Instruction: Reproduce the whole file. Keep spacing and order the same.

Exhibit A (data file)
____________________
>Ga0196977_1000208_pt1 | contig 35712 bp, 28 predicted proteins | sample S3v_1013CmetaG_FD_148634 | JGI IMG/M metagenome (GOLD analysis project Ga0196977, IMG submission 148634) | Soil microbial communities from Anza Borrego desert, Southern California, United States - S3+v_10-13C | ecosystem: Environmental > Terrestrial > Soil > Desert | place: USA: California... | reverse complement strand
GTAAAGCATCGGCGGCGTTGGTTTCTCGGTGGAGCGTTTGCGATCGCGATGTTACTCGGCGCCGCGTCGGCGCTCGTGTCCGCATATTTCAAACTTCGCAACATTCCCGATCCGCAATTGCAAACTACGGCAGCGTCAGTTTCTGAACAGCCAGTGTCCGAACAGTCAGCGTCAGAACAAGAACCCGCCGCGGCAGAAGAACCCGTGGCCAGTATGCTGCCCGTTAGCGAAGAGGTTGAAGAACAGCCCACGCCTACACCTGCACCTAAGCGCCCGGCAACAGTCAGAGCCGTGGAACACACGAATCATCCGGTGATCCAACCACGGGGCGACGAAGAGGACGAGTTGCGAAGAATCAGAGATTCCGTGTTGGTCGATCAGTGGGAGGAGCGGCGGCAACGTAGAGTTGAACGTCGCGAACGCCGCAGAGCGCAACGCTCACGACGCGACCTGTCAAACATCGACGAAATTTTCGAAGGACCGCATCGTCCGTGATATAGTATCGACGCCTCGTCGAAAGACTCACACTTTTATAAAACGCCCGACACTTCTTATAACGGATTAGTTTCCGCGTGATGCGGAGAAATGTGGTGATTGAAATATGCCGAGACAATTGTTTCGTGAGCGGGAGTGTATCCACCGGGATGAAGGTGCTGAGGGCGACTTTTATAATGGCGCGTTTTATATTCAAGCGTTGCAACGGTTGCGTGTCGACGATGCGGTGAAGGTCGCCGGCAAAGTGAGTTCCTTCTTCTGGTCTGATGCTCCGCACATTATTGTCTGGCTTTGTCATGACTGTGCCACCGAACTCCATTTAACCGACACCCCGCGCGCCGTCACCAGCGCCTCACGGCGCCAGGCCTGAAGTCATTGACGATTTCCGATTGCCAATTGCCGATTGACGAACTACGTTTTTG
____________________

>Ga0196977_1000208_pt1 | contig 35712 bp, 28 predicted proteins | sample S3v_1013CmetaG_FD_148634 | JGI IMG/M metagenome (GOLD analysis project Ga0196977, IMG submission 148634) | Soil microbial communities from Anza Borrego desert, Southern California, United States - S3+v_10-13C | ecosystem: Environmental > Terrestrial > Soil > Desert | place: USA: California... | reverse complement strand
GTAAAGCATCGGCGGCGTTGGTTTCTCGGTGGAGCGTTTGCGATCGCGATGTTACTCGGCGCCGCGTCGGCGCTCGTGTCCGCATATTTCAAACTTCGCAACATTCCCGATCCGCAATTGCAAACTACGGCAGCGTCAGTTTCTGAACAGCCAGTGTCCGAACAGTCAGCGTCAGAACAAGAACCCGCCGCGGCAGAAGAACCCGTGGCCAGTATGCTGCCCGTTAGCGAAGAGGTTGAAGAACAGCCCACGCCTACACCTGCACCTAAGCGCCCGGCAACAGTCAGAGCCGTGGAACACACGAATCATCCGGTGATCCAACCACGGGGCGACGAAGAGGACGAGTTGCGAAGAATCAGAGATTCCGTGTTGGTCGATCAGTGGGAGGAGCGGCGGCAACGTAGAGTTGAACGTCGCGAACGCCGCAGAGCGCAACGCTCACGACGCGACCTGTCAAACATCGACGAAATTTTCGAAGGACCGCATCGTCCGTGATATAGTATCGACGCCTCGTCGAAAGACTCACACTTTTATAAAACGCCCGACACTTCTTATAACGGATTAGTTTCCGCGTGATGCGGAGAAATGTGGTGATTGAAATATGCCGAGACAATTGTTTCGTGAGCGGGAGTGTATCCACCGGGATGAAGGTGCTGAGGGCGACTTTTATAATGGCGCGTTTTATATTCAAGCGTTGCAACGGTTGCGTGTCGACGATGCGGTGAAGGTCGCCGGCAAAGTGAGTTCCTTCTTCTGGTCTGATGCTCCGCACATTATTGTCTGGCTTTGTCATGACTGTGCCACCGAACTCCATTTAACCGACACCCCGCGCGCCGTCACCAGCGCCTCACGGCGCCAGGCCTGAAGTCATTGACGATTTCCGATTGCCAATTGCCGATTGACGAACTACGTTTTTG